Testudines: More on Morphology

Variations on a Basic Bauplan

When someone mentions the word "turtle", most people get a basic image -- a waddling, ponderous reptile with a simple shell, and four legs and a head (with a beak) that can be retracted into that shell. Although many turtles do conform to that stereotype, there is still a wide degree of variation on that "four legs, a beak, and a shell" bauplan (basic body blueprint). The various soft-shelled turtles such as the members of the genus Trionyx (as pictured below) have lost most of their heavy shells and replaced them with soft tissues, while the sea turtles such as the extinct Cretaceous turtle Protostega (pictured below) and the modern green sea turtle Chelonia mydas have elongated phalanges (fingers and toes) that form their paddles for swimming. Snapping turtles of the genus Chelydra have other modifications that are apparent (especially if they bite you). All of these aforementioned modifications of the basic turtle bauplan have probably enabled the turtles to diversify into a fair variety of ecological niches, which may have promoted their clade's survival for so many millions of years.

The carapace of Trionyx. The majority of the reduction of the shell is in the plastron, on the underside of the turtle.

The ancient marine turtle Protostega, displayed at the Carnegie Museum in Pittsburgh. Note the reduced carapace and elongated phalanges.

A skull of the snapping turtle Chelydra serpentina. The snapper's infamously forceful bite is produced by the large jaw muscles which originate from the large dorsal crest (plainly visible; pointing posteriorly).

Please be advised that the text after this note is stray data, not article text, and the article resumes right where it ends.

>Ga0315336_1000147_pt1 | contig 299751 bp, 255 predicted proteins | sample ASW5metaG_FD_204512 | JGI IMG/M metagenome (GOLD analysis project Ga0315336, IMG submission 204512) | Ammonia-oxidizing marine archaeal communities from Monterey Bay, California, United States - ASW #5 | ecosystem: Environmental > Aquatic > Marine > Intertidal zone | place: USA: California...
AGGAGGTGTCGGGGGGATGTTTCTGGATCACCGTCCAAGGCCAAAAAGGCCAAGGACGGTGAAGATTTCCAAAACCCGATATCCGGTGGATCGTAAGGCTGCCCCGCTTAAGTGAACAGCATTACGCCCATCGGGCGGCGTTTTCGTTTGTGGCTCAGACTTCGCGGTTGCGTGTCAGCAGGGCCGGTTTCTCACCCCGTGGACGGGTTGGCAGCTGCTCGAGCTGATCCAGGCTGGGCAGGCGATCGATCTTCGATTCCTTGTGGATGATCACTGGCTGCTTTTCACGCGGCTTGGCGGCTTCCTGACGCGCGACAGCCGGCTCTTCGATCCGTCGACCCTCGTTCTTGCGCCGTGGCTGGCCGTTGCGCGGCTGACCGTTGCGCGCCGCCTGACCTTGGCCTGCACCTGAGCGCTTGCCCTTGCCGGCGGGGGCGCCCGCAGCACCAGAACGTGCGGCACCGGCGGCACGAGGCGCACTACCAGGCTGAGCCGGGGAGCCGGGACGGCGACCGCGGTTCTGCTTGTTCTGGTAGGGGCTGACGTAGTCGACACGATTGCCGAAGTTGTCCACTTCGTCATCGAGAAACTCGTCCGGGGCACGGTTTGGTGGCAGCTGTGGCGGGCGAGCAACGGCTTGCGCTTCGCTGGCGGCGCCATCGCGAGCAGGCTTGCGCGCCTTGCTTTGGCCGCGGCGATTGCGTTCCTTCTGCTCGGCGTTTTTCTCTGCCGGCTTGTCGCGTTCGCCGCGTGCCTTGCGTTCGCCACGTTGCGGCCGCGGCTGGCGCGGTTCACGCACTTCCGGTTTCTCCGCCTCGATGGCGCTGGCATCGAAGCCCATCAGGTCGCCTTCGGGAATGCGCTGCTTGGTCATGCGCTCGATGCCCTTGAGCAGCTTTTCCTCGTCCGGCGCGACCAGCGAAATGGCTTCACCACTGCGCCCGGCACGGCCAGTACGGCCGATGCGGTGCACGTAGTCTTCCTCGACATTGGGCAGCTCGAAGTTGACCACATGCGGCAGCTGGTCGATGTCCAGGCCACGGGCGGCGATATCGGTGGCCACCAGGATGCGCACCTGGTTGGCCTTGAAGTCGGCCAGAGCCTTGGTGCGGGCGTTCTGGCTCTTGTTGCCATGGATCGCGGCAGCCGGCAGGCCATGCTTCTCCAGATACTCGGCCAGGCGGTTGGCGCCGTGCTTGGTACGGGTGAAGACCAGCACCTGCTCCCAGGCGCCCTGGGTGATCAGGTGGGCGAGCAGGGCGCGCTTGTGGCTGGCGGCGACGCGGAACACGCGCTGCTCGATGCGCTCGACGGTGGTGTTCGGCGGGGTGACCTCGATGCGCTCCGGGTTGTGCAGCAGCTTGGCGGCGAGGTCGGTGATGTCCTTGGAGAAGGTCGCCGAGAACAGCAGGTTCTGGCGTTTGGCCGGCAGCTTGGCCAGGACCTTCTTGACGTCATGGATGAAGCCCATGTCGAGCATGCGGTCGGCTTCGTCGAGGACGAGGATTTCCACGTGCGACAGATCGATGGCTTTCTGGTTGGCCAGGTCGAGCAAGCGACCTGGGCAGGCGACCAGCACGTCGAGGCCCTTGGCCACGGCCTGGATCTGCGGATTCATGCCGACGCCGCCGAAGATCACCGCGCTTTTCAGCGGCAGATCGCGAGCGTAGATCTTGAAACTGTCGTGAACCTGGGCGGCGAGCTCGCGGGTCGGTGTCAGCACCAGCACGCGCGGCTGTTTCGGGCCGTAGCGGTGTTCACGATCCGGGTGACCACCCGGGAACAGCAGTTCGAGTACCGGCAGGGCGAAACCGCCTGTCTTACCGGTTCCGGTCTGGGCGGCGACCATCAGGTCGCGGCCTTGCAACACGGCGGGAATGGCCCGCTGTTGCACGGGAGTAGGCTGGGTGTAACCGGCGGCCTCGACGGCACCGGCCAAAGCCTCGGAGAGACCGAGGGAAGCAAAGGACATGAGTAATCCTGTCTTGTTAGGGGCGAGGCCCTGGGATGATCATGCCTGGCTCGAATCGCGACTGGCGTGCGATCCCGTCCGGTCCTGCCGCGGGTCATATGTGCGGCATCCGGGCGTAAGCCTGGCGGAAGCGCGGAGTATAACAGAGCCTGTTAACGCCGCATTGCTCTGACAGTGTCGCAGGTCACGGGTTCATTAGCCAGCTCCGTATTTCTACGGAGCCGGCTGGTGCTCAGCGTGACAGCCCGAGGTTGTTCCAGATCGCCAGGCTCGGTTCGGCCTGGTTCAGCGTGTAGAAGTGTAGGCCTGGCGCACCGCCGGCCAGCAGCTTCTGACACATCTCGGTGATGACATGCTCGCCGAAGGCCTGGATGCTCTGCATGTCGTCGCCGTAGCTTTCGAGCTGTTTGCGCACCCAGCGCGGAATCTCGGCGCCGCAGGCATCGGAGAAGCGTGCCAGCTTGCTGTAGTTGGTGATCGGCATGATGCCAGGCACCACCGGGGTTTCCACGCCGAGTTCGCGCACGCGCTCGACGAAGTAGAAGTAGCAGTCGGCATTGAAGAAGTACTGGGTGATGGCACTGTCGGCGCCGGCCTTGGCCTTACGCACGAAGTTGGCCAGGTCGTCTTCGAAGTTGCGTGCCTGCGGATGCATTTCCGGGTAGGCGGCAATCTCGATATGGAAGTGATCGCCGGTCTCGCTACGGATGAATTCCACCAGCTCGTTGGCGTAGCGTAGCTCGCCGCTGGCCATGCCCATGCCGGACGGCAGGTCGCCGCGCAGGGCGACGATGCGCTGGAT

Secrets of the Turtle's Shell

Members of the clade Testudines, of course, are most recognizeable by their tough shells, which consist of two main parts: the carapace, or dorsal (top) part, and the plastron, or ventral (underside) part. These are connected along the sides of the turtle to form the fused shell compartment.

The carapace and shell (in most turtles; some have reduced these features) are formed by two main parts: the scutes (epidermal derivatives which form the outermost layer of the shell) and the bony plates (dermal -- i.e. bone -- derivatives which are the main structural components of the shell). The multiple scutes overlap the bony plates, which strengthens the shell, and the scutes also are decorated with species-specific colors and patterns. The plates are fused with other skeletal elements -- plates over the vertebrae are fused with the neural spines, plates over the ribs are fused with the ribs, and the limb girdles are also attached to the interior of the shell. Each scute and plate has its own technical name, and can be identified individually (even down to a genus or species level) by turtle specialists (fossilized plates are very common fossils in many paleontological localities). We'll spare you those terms for now; check out some turtle shell pictures below (from the UCMP collections).

The shell of Chelydra serpentina, from left to right: Interior ventral view showing the attachment of the pectoral girdle to the underside of the carapace; Dorsal view of the carapace with scutes attached; and Ventral view of the carapace showing the fusion of the ribs and vertebrae to the interior of the carapace.

A drawer full of turtle shells from the UCMP. Look closely at the variation in shell patterns and shapes.